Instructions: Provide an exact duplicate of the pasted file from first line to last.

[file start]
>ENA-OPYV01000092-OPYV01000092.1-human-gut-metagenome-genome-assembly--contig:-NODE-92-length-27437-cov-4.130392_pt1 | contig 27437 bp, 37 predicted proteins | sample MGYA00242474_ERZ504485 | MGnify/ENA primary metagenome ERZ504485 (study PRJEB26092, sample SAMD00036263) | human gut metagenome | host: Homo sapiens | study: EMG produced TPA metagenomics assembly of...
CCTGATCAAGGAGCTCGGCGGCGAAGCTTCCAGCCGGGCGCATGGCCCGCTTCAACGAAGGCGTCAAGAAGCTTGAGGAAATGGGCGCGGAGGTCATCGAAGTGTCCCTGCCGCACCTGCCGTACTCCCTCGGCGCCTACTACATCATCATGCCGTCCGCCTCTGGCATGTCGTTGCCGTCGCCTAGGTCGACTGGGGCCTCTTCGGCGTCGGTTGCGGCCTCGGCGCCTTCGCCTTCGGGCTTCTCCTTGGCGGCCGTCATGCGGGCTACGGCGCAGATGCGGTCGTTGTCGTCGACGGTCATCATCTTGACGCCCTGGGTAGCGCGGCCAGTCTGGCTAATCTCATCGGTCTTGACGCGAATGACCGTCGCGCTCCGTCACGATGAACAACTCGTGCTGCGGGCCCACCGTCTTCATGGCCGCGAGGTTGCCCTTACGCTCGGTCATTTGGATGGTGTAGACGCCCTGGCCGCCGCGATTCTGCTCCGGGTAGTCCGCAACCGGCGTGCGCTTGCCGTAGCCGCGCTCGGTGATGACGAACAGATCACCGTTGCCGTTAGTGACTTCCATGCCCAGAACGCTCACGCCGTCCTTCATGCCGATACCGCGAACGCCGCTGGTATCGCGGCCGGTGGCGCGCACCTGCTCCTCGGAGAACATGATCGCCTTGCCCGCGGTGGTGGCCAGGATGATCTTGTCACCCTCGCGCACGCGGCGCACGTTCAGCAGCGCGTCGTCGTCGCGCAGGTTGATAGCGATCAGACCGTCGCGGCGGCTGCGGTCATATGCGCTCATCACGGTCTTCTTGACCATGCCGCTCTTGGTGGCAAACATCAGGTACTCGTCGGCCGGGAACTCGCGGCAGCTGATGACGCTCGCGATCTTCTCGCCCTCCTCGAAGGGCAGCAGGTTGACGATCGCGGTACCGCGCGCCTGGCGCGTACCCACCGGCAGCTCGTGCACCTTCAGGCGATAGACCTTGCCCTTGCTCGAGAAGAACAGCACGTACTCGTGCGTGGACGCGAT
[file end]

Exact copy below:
>ENA-OPYV01000092-OPYV01000092.1-human-gut-metagenome-genome-assembly--contig:-NODE-92-length-27437-cov-4.130392_pt1 | contig 27437 bp, 37 predicted proteins | sample MGYA00242474_ERZ504485 | MGnify/ENA primary metagenome ERZ504485 (study PRJEB26092, sample SAMD00036263) | human gut metagenome | host: Homo sapiens | study: EMG produced TPA metagenomics assembly of...
CCTGATCAAGGAGCTCGGCGGCGAAGCTTCCAGCCGGGCGCATGGCCCGCTTCAACGAAGGCGTCAAGAAGCTTGAGGAAATGGGCGCGGAGGTCATCGAAGTGTCCCTGCCGCACCTGCCGTACTCCCTCGGCGCCTACTACATCATCATGCCGTCCGCCTCTGGCATGTCGTTGCCGTCGCCTAGGTCGACTGGGGCCTCTTCGGCGTCGGTTGCGGCCTCGGCGCCTTCGCCTTCGGGCTTCTCCTTGGCGGCCGTCATGCGGGCTACGGCGCAGATGCGGTCGTTGTCGTCGACGGTCATCATCTTGACGCCCTGGGTAGCGCGGCCAGTCTGGCTAATCTCATCGGTCTTGACGCGAATGACCGTCGCGCTCCGTCACGATGAACAACTCGTGCTGCGGGCCCACCGTCTTCATGGCCGCGAGGTTGCCCTTACGCTCGGTCATTTGGATGGTGTAGACGCCCTGGCCGCCGCGATTCTGCTCCGGGTAGTCCGCAACCGGCGTGCGCTTGCCGTAGCCGCGCTCGGTGATGACGAACAGATCACCGTTGCCGTTAGTGACTTCCATGCCCAGAACGCTCACGCCGTCCTTCATGCCGATACCGCGAACGCCGCTGGTATCGCGGCCGGTGGCGCGCACCTGCTCCTCGGAGAACATGATCGCCTTGCCCGCGGTGGTGGCCAGGATGATCTTGTCACCCTCGCGCACGCGGCGCACGTTCAGCAGCGCGTCGTCGTCGCGCAGGTTGATAGCGATCAGACCGTCGCGGCGGCTGCGGTCATATGCGCTCATCACGGTCTTCTTGACCATGCCGCTCTTGGTGGCAAACATCAGGTACTCGTCGGCCGGGAACTCGCGGCAGCTGATGACGCTCGCGATCTTCTCGCCCTCCTCGAAGGGCAGCAGGTTGACGATCGCGGTACCGCGCGCCTGGCGCGTACCCACCGGCAGCTCGTGCACCTTCAGGCGATAGACCTTGCCCTTGCTCGAGAAGAACAGCACGTACTCGTGCGTGGACGCGAT